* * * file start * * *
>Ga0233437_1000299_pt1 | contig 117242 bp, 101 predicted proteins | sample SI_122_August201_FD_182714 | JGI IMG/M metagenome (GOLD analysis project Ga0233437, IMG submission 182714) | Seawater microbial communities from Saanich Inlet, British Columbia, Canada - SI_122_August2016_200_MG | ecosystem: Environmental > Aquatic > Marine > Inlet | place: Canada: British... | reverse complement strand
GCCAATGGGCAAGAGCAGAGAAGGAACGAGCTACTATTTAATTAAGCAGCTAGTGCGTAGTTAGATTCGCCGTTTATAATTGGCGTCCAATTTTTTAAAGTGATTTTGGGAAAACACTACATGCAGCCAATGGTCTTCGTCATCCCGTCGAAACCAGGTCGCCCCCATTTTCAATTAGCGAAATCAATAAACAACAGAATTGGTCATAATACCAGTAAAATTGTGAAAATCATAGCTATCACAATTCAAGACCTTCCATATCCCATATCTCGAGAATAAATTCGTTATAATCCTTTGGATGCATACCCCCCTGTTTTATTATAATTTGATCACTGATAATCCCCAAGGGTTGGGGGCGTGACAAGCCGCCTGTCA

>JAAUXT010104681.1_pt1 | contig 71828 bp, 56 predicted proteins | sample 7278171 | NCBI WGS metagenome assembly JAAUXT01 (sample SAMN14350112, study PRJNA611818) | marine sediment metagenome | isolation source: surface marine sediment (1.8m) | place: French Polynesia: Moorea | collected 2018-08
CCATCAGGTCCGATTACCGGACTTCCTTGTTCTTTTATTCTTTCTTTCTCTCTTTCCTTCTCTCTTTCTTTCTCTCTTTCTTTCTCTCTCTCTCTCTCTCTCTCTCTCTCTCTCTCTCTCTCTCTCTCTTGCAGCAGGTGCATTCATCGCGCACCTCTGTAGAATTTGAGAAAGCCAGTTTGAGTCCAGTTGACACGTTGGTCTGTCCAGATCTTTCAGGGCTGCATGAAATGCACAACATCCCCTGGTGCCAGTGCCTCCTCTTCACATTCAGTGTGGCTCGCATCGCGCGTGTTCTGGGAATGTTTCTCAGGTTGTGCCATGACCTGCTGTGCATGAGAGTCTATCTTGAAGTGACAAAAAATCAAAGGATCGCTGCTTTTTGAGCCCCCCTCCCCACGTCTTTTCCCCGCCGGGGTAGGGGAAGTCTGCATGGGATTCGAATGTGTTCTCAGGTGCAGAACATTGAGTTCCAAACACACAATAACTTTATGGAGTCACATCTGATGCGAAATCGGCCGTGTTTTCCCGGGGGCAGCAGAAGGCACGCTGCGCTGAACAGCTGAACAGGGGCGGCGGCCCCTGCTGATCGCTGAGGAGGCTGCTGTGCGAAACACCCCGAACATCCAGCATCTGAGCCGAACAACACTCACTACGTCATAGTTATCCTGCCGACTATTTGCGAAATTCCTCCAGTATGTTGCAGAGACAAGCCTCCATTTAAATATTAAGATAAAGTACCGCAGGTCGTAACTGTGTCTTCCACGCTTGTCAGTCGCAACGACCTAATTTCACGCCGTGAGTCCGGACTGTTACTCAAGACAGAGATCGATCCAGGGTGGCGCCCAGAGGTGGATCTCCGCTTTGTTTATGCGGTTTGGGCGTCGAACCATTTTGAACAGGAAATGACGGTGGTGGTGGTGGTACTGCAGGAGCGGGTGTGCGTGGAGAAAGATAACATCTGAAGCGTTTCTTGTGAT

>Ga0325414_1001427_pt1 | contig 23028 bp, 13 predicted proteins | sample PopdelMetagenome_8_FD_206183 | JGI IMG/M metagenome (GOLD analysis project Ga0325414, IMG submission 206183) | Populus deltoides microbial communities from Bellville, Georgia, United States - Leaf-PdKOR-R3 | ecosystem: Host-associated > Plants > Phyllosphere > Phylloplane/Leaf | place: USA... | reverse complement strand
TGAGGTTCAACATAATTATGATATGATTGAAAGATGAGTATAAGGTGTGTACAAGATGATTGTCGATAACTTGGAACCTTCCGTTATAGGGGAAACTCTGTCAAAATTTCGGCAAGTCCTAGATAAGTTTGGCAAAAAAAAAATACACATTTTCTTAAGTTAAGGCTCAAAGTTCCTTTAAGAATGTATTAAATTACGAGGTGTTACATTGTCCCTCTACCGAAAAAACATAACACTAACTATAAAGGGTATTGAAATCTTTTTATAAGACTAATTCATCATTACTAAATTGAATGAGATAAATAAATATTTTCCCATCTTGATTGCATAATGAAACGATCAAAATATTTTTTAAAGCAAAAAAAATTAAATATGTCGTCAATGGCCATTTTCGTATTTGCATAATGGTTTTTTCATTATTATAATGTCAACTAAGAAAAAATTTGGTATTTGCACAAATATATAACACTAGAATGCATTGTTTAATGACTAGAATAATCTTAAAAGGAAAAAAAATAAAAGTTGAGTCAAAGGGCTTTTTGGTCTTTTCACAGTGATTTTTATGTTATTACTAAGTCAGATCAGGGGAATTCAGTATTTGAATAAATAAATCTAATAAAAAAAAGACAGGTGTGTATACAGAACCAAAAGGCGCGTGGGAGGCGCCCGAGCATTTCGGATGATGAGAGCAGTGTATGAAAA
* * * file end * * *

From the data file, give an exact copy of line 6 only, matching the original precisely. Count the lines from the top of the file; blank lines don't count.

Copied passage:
TGAGGTTCAACATAATTATGATATGATTGAAAGATGAGTATAAGGTGTGTACAAGATGATTGTCGATAACTTGGAACCTTCCGTTATAGGGGAAACTCTGTCAAAATTTCGGCAAGTCCTAGATAAGTTTGGCAAAAAAAAAATACACATTTTCTTAAGTTAAGGCTCAAAGTTCCTTTAAGAATGTATTAAATTACGAGGTGTTACATTGTCCCTCTACCGAAAAAACATAACACTAACTATAAAGGGTATTGAAATCTTTTTATAAGACTAATTCATCATTACTAAATTGAATGAGATAAATAAATATTTTCCCATCTTGATTGCATAATGAAACGATCAAAATATTTTTTAAAGCAAAAAAAATTAAATATGTCGTCAATGGCCATTTTCGTATTTGCATAATGGTTTTTTCATTATTATAATGTCAACTAAGAAAAAATTTGGTATTTGCACAAATATATAACACTAGAATGCATTGTTTAATGACTAGAATAATCTTAAAAGGAAAAAAAATAAAAGTTGAGTCAAAGGGCTTTTTGGTCTTTTCACAGTGATTTTTATGTTATTACTAAGTCAGATCAGGGGAATTCAGTATTTGAATAAATAAATCTAATAAAAAAAAGACAGGTGTGTATACAGAACCAAAAGGCGCGTGGGAGGCGCCCGAGCATTTCGGATGATGAGAGCAGTGTATGAAAA